Applications open for this year’s Drive for Diversity combine

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The application period for this year’s Drive for Diversity combine for aspiring female and minority race car drivers is underway.

The application period opened Thursday and will continue until August 15, at which time D4D and NASCAR will whittle down candidates who will compete in the annual combine, which is typically held in the fall.

Rev Racing, which fields cars for those chosen for the D4D, is once again overseeing the collection of applications and will put drivers in race cars to test their abilities in the upcoming combine.

“I am very excited to see this year’s class,” Rev Racing team owner Max Siegel said in a media release. “Each year, we have seen the applicant pool grow with experience and talented drivers. This class should be no different.”

The Combine will be open to those chosen for the Class of 2014.

Drivers currently participating in the D4D program and who seek to continue moving their racing careers forward can remain without participating in an another Combine.

Female and minority drivers can enter by visiting www.RevRacing.net/Combine-Application

Specific questions and requests for more information can be had by emailing Info@Revracing.net.

Per the Rev Racing media release, here are the program requirements for those interested in applying:

* Must be between 15 and 26 years of age (as of Oct. 15).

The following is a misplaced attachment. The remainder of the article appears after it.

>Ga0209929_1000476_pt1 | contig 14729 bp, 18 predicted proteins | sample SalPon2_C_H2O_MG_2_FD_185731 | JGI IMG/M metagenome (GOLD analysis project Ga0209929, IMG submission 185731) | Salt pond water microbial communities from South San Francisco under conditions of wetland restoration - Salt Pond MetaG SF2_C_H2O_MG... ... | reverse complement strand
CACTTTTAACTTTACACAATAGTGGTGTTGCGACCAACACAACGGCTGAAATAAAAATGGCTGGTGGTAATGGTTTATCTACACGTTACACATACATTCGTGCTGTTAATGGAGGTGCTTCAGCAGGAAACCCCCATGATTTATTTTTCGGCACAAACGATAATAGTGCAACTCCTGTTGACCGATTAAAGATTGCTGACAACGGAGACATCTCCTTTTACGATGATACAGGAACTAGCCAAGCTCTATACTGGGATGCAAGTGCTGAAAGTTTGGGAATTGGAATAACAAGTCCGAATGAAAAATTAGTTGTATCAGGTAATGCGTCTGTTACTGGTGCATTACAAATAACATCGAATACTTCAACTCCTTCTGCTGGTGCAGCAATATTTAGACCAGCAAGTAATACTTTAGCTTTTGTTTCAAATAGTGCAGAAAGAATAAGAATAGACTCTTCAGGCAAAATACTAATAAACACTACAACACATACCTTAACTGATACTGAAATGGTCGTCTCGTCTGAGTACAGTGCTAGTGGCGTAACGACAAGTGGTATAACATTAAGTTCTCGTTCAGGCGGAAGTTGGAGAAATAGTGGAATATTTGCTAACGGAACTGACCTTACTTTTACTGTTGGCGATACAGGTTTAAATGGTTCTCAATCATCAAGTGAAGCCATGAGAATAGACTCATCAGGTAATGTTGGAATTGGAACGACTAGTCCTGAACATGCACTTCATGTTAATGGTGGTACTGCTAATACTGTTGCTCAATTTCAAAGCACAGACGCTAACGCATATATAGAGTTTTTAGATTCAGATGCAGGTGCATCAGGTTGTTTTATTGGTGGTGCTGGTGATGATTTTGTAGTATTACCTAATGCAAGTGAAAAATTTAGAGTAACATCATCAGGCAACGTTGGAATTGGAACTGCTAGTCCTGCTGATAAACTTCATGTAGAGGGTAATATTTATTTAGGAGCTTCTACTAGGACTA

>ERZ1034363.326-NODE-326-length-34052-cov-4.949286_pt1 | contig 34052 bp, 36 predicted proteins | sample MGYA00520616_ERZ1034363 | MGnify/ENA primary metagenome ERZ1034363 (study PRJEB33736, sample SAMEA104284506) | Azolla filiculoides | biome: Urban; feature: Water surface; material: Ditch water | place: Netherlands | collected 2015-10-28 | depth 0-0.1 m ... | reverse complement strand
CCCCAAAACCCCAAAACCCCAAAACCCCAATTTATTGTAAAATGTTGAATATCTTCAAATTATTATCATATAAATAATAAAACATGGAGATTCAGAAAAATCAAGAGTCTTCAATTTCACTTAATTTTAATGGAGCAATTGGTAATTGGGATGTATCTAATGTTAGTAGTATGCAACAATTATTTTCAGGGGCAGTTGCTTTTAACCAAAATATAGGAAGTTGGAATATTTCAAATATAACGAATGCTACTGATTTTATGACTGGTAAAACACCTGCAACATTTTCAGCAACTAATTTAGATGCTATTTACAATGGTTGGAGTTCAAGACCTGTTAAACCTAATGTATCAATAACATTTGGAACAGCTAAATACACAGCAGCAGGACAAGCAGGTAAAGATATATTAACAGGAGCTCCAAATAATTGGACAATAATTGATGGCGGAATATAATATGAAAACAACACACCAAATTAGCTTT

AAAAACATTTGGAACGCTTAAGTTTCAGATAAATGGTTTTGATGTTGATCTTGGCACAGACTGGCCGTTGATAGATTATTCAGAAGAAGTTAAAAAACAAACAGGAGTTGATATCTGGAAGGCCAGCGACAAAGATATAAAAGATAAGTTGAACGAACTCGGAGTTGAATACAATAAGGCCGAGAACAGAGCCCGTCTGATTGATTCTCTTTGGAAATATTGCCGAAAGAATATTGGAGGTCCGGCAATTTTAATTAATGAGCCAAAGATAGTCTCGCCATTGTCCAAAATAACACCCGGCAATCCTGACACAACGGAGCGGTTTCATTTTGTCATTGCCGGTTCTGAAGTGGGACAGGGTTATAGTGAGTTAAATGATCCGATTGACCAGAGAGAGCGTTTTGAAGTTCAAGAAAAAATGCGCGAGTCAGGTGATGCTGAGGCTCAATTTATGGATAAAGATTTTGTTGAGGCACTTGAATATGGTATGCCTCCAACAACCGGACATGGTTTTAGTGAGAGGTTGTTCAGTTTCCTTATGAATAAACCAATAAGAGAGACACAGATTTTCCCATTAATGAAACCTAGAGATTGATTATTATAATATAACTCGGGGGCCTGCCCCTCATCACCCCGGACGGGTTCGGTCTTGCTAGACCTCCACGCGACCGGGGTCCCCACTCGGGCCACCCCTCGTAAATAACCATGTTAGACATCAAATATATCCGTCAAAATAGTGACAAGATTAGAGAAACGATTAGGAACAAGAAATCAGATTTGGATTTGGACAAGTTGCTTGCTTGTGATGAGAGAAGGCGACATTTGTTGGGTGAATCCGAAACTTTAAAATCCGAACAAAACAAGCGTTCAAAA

* A U.S. citizen or resident alien and legally allowed to work in the U.S.

* All drivers must demonstrate their skill and have experience in grassroots/local/regional racing

* A member of one of the following ethnic minorities classifications:

African-Americans: Having origins in any of the black racial groups of Africa.

Asian-Indian Americans: Having origins in India, Pakistan and Bangladesh.

Asian-Pacific Americans: Origins are from Japan, China, Taiwan, Korea, Vietnam, Laos, Cambodia, the Philippines, Samoa, Guam, the U.S. Trust Territories of the Pacific or the Northern Marianas.

Hispanics: Having Hispanic heritage from any of the Spanish-speaking areas of Latin America or the following regions:  Mexico, Central America, and South America (including Brazil) and the Caribbean basin.

Native Americans: Persons who are American Indian, Eskimo, Aleut or Native Hawaiian, and regarded as such by the community of which the person claims to be a part. Native Americans must be documented members of a North American tribe, band or otherwise organized group of native people who are indigenous to the United States.

Females: A female of U.S citizenship (or resident alien).

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Toyota No. 8 car wins the 24 Hours of Le Mans for third consecutive year

24 Hours of Le Mans
JEAN-FRANCOIS MONIER/AFP via Getty Images
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LE MANS, France — Toyota Gazoo’s No. 8 car comfortably won the 24 Hours of Le Mans by five laps Sunday to secure a third straight victory in the prestigious endurance race.

It was also a third consecutive win for Swiss driver Sebastien Buemi and Japan’s Kazuki Nakajima driving. Brendon Hartley was the other driver, having replaced two-time Formula One champion Fernando Alonso.